that can be utilized by low case-volume providers.
Rural providers lack the economies of scale that allow larger health systems, and rural facilities that are part
of larger systems, to address quality reporting requirements. They have fewer staff members to spread around the
additional work and are less likely to be able to dedicate a specific staff member or team to focus on quality
initiatives. Even the time needed to train staff on new requirements takes away from other tasks. For example,
while CMS does not require CAH participation in formal quality reporting and pay-for-performance programs, there
are a number of initiatives focused on engaging CAHs in quality reporting and improvement. These initiatives
often have disparate measures and reporting processes, which can increase reporting burden and complicate CAH
Rural facilities may also lack the technical resources to insert new processes and data collection in their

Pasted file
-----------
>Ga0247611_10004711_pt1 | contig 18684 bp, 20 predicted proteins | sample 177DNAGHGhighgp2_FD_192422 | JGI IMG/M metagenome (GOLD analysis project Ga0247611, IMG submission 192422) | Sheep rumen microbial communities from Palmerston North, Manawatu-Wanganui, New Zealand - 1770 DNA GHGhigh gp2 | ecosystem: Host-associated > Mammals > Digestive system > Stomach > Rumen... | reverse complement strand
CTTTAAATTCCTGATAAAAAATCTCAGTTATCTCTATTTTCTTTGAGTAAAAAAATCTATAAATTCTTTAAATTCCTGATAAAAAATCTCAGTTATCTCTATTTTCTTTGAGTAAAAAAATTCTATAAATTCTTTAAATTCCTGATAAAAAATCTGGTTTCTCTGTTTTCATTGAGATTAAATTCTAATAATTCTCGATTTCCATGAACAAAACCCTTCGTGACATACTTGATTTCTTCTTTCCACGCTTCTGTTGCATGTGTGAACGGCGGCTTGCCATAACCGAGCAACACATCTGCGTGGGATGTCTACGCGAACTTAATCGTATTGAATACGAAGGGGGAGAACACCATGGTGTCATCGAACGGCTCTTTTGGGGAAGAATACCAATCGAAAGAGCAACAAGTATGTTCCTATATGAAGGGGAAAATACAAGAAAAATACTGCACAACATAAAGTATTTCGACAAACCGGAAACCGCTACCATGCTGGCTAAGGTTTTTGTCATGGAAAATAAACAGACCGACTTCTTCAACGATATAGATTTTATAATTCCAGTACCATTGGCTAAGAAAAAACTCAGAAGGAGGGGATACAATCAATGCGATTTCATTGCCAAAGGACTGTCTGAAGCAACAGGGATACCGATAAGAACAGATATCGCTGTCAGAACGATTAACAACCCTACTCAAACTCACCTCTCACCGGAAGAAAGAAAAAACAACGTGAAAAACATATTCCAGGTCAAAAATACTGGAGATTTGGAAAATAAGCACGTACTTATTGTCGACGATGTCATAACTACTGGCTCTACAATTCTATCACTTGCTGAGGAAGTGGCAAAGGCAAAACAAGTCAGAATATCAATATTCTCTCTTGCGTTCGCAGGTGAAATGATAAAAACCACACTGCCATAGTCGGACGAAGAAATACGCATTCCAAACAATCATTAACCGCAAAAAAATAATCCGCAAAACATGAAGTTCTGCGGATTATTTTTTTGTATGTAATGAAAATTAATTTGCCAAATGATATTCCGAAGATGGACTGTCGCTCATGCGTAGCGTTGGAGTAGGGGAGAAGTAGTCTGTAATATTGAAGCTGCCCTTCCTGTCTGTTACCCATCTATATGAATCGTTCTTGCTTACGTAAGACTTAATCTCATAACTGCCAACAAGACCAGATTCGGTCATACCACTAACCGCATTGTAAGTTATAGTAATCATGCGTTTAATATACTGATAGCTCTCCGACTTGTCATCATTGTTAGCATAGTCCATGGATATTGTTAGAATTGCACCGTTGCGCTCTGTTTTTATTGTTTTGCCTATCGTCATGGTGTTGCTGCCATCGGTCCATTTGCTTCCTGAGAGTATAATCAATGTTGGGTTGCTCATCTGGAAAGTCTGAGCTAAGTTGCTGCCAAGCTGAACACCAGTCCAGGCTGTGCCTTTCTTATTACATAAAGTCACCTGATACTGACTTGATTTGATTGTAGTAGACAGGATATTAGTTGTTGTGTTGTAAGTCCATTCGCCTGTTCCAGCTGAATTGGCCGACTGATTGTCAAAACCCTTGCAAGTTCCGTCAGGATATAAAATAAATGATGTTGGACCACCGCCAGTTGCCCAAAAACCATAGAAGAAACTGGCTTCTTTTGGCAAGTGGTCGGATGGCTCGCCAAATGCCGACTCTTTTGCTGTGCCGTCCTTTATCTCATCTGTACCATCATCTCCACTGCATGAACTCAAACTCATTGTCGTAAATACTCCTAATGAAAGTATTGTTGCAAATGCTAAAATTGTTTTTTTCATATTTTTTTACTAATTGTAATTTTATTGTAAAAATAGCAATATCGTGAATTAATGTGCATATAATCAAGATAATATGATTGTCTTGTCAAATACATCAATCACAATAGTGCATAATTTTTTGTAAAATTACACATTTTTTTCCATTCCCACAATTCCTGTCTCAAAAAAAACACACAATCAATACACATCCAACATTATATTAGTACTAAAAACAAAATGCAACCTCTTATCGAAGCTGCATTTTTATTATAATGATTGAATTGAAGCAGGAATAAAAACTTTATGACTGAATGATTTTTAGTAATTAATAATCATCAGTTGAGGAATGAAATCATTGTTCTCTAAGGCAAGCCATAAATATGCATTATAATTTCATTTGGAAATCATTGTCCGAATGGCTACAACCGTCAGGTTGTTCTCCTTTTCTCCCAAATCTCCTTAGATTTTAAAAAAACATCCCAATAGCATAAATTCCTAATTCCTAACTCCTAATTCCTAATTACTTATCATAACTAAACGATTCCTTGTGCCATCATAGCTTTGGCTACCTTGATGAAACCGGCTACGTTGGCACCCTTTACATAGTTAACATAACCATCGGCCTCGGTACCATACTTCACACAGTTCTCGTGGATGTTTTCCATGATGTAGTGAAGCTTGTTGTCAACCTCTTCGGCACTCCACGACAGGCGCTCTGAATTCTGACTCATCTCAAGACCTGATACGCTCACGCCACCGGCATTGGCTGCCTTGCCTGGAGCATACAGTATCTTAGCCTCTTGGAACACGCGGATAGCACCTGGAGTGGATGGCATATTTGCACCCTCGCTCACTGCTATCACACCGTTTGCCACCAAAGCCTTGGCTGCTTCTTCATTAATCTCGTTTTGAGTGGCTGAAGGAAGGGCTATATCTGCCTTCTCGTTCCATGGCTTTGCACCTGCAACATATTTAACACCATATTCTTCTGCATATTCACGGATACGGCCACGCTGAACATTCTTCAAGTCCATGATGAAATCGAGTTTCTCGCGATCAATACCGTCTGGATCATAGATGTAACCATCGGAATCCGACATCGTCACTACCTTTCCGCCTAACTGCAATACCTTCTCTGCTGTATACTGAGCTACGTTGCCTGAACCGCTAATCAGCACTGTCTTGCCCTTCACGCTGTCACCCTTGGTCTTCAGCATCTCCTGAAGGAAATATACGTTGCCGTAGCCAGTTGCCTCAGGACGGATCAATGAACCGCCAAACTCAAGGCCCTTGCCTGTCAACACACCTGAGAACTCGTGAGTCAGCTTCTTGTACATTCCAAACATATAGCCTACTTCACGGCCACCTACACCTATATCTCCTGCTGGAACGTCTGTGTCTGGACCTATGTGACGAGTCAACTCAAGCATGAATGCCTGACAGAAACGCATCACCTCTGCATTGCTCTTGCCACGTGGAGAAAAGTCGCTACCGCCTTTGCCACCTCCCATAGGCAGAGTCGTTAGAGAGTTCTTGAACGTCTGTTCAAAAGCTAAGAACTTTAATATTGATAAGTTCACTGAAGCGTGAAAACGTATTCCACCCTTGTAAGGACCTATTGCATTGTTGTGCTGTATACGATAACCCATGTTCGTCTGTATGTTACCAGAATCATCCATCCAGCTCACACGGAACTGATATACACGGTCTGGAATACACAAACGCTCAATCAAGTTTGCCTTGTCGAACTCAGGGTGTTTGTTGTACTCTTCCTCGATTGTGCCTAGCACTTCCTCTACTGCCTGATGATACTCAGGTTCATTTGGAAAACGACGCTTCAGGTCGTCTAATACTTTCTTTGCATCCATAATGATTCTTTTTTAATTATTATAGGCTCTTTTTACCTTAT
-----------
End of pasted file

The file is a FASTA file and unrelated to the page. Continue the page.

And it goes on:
existing health information technology (HIT) systems to meet changing requirements. Pilot
Rural Health Clinic Quality Measurement Reporting System discusses challenges RHCs faced related to a
pilot quality reporting program. The top quality reporting challenges identified in this study include
extracting data from the electronic health record and from paper records, and availability of staff time to
collect and report measures.
What do we know about rural facilities and quality of care?
Rural-specific research on quality can be challenging to find due to low volumes, as well as the fact that
reporting is voluntary for many types of rural facilities. However, some organizations focus on analysis of
rural-specific quality data.
The Flex Monitoring Team, for example, is funded by the Federal
Office of Rural Health Policy (FORHP) to analyze and evaluate the Medicare Rural Hospital Flexibility (Flex)
Program. It produces annual quality reports for each of the 45 states participating in the Flex Program.
Reports released in 2020
(reporting 2018 data) and 2019